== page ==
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@Badger in Black posted in the Zoe forum about his trip back in the Zoe40 which gave him 150 miles and his lead footed colleague 120 miles. Hence my comment that they seem to be getting the same from their Ioniq as their Zoe.
Ah ok. What we need is a Bjorn Nyland style of test. Ioniq v Zoe40 side by side on a same route. Who will win the battle of the range.

I'll jump in the Ioniq :)
 
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I have driven both over the same routes and to be honest in winter weather the difference seams to be negligible. I have no information on the true size of the Z.E 40 battery but currently I am assuming useable 40kWh however at the moment I have no confidence in saying how big the IONIQ battery is. Best guess is 28kWh useable even though Hyundai UK say it is 90% of that, the figures don't add up though.
 

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Seems a bit cheap, we sold our Premium SE for £20,500 with 5K miles on. Just about to put a Premium on (all we could get) that will be up for sale end of March with about 5K on again, guessing it will be about £19Kish
Thanks, I did wonder what their game might have been. My guess was either it was a Premium not an SE or possibly they marked up a Hybrid instead of a BEV. Since they didn't get back in touch with any of us, we'll never know!

The mileage was crazily low for an ex-demo though.
 

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I have driven both over the same routes and to be honest in winter weather the difference seams to be negligible. I have no information on the true size of the Z.E 40 battery but currently I am assuming useable 40kWh however at the moment I have no confidence in saying how big the IONIQ battery is. Best guess is 28kWh useable even though Hyundai UK say it is 90% of that, the figures don't add up though.
Are you really saying that the 28kWh Hyundai has the same range as a 40kWh Zoe? That seems very odd?
 

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Are you really saying that the 28kWh Hyundai has the same range as a 40kWh Zoe? That seems very odd?
Only needs to be 40% more efficient, I'd think it has less frontal area and has a much better cD than Zoe so it's possible.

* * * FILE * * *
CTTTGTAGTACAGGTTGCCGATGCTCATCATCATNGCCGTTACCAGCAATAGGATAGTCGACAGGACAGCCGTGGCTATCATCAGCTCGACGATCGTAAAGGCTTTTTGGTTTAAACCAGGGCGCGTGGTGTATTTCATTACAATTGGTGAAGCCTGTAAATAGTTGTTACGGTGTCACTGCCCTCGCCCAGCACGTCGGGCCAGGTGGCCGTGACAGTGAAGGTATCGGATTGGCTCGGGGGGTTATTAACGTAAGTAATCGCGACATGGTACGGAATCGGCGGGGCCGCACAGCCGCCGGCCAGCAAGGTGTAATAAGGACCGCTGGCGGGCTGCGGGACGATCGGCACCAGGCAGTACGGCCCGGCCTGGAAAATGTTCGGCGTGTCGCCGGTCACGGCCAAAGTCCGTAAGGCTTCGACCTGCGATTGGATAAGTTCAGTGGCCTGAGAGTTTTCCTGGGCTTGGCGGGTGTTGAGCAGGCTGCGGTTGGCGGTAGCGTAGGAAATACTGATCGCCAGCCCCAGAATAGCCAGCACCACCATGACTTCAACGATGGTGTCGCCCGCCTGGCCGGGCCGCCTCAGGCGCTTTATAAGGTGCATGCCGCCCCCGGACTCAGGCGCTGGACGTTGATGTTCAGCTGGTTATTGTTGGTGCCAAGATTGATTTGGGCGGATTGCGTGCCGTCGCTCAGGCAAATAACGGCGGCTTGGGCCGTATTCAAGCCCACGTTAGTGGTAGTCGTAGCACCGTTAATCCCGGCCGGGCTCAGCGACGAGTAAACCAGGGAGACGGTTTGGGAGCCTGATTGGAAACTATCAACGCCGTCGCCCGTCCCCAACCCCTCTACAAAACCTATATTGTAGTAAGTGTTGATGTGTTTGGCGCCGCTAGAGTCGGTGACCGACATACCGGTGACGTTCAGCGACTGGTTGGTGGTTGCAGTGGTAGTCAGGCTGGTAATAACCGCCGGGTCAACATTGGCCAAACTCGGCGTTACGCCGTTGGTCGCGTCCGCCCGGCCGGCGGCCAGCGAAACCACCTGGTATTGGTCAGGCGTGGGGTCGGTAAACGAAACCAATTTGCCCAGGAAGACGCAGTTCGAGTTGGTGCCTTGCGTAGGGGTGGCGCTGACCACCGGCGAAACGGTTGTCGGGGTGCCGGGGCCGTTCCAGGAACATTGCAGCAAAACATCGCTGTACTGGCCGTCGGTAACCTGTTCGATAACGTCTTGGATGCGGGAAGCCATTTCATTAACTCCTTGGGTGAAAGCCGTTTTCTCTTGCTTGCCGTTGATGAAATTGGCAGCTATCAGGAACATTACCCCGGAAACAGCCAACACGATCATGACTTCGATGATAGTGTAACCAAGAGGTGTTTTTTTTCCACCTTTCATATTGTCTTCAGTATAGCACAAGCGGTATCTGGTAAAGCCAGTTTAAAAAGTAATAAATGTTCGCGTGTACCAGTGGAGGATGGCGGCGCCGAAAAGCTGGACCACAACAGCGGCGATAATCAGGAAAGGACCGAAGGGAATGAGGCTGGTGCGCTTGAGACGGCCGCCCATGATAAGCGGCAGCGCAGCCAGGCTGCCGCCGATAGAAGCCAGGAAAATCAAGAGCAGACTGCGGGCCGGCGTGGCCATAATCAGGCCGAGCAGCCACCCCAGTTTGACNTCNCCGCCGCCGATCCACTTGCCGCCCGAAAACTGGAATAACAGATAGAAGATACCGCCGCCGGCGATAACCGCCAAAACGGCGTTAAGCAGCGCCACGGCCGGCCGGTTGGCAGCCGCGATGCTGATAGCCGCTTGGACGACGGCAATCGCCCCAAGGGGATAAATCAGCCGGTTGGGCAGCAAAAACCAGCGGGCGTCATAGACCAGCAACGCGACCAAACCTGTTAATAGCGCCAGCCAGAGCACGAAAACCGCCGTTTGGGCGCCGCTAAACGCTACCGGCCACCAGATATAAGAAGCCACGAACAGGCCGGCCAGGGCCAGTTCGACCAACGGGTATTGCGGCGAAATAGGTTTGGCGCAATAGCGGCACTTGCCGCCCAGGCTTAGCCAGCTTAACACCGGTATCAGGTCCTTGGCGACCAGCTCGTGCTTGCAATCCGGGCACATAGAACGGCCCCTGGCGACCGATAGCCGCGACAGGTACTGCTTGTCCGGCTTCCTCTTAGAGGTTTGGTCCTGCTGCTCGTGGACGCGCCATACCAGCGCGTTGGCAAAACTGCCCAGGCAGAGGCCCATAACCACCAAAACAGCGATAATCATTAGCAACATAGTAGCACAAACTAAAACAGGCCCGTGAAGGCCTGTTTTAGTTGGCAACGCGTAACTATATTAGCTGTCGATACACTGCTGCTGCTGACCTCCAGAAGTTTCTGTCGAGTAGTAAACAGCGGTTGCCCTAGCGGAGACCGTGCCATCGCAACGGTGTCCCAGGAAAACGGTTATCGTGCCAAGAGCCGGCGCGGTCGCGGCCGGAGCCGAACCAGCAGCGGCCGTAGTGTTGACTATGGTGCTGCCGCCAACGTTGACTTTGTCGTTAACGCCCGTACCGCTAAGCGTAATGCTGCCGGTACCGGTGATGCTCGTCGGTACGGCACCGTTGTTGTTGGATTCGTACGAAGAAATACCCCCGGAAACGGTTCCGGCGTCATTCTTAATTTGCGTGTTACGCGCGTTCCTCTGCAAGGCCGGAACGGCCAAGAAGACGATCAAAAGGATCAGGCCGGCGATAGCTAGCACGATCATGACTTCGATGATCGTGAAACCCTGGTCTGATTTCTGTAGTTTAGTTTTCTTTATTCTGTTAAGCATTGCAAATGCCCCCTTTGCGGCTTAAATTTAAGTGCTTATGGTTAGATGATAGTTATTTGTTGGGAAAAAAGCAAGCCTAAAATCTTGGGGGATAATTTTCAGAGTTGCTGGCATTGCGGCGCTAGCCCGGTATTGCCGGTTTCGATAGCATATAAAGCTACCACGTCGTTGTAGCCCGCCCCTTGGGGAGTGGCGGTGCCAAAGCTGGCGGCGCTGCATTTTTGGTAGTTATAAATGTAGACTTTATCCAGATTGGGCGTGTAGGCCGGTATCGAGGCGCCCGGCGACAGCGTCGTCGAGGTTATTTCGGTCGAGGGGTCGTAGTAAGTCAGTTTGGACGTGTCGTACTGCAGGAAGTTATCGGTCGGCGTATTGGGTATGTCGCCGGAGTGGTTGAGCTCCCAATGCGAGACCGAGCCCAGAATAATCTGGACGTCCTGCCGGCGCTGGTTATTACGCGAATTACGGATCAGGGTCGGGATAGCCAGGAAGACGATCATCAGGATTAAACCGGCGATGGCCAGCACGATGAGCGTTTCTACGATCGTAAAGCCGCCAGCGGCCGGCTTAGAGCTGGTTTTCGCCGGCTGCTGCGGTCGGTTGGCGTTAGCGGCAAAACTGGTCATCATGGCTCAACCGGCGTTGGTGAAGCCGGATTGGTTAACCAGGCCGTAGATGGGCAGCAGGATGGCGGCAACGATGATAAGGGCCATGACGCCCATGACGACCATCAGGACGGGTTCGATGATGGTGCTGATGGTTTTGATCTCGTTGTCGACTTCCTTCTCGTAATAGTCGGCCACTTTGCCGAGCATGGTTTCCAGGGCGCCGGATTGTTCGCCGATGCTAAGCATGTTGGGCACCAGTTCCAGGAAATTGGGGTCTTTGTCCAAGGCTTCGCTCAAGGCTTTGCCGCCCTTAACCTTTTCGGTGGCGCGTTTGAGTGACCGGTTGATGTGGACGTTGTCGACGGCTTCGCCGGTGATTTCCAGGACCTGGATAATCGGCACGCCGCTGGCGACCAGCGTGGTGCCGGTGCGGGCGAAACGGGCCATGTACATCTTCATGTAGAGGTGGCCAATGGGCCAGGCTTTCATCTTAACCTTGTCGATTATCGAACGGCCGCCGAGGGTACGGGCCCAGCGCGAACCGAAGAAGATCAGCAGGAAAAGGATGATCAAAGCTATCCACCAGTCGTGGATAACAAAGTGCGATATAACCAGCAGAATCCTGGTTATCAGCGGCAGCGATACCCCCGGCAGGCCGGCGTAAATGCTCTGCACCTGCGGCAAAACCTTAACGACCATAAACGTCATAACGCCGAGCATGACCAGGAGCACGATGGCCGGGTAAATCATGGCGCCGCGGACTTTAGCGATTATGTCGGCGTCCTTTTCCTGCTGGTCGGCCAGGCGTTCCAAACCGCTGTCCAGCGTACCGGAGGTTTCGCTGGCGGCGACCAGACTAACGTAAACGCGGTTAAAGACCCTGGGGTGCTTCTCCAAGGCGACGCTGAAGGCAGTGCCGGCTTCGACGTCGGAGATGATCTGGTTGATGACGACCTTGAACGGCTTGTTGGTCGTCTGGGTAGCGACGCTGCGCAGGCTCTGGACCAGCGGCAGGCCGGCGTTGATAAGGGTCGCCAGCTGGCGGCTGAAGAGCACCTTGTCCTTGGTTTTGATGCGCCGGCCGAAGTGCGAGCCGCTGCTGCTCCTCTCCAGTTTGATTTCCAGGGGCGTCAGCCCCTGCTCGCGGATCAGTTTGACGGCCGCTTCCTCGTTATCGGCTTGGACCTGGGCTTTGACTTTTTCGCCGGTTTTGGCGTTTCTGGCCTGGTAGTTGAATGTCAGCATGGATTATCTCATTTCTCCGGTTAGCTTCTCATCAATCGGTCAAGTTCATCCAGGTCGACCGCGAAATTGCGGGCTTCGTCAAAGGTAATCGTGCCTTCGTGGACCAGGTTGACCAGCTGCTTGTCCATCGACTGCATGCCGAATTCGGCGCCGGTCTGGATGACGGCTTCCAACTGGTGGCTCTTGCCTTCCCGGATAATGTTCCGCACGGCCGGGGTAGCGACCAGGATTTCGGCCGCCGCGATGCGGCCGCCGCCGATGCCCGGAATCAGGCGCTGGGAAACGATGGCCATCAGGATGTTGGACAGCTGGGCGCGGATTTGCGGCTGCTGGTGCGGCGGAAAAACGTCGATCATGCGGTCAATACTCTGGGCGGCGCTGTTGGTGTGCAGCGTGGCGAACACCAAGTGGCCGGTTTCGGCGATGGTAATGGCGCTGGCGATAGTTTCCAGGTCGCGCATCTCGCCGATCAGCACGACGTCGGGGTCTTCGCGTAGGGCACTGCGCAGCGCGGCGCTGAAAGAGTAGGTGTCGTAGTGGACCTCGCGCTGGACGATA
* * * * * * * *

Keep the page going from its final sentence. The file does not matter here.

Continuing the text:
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I was trying to work out how much better it would have to be too. Power required goes up as the octuple of velocity, so does the aero gain need to be outlandish to get the efficiency increase?

Presumably the Zoe also loses some energy efficiency because the motor does double duty as a charger? Rarely do you get something for nothing. But then, that should make the Zoe lighter. Hmm.
 

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I was trying to work out how much better it would have to be too. Power required goes up as the octuple of velocity, so does the aero gain need to be outlandish to get the efficiency increase?

Presumably the Zoe also loses some energy efficiency because the motor does double duty as a charger? Rarely do you get something for nothing. But then, that should make the Zoe lighter. Hmm.
For highway mileage, aero and frontal area are the key things, rolling resistance and weight are way less important.

Ioniq has a frontal area of 28.3 square feet and a cD of 0.24, so cDa 6.81sq ft. As I remember the Zoe has a cD of 0.3, so even if it has the same frontal area as the Ioniq it's cDa becomes 8.51sqft, and actually I think it's frontal area is larger (the Zoe is quite tall)
 
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The Ioniq is also marginally lighter at 1420kg but again that shouldn't make that much difference. Maybe they have a better thermal management system so that it performs better in cold weather. Maybe it won't fluctuate as much as the Zoe does. I know I can easily get 5mpkWh in the summer, which then drops to around the 3.5-3.7 mark in winter.

Whatever it is I hope more manufacturers steal their efficiency secrets
 
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So... Exactly the same as a 30kWh Leaf.
You still don't believe in extensive test procedures such as by EPA, and the many reported positive experiences?
For example, see the hierarchy of efficiency numbers here from EPA with the Ioniq EV on the top of the list and the Leaf at page three. A difference in efficiency of about 10%, and the Ioniq EV also has a battery with 3% more capacity (31 vs 30 kWh), which adds to that to obtain a difference of 13% if it comes to range. This is also (more than) confirmed in comparative real world tests under equal circumstances, such as this one.
 
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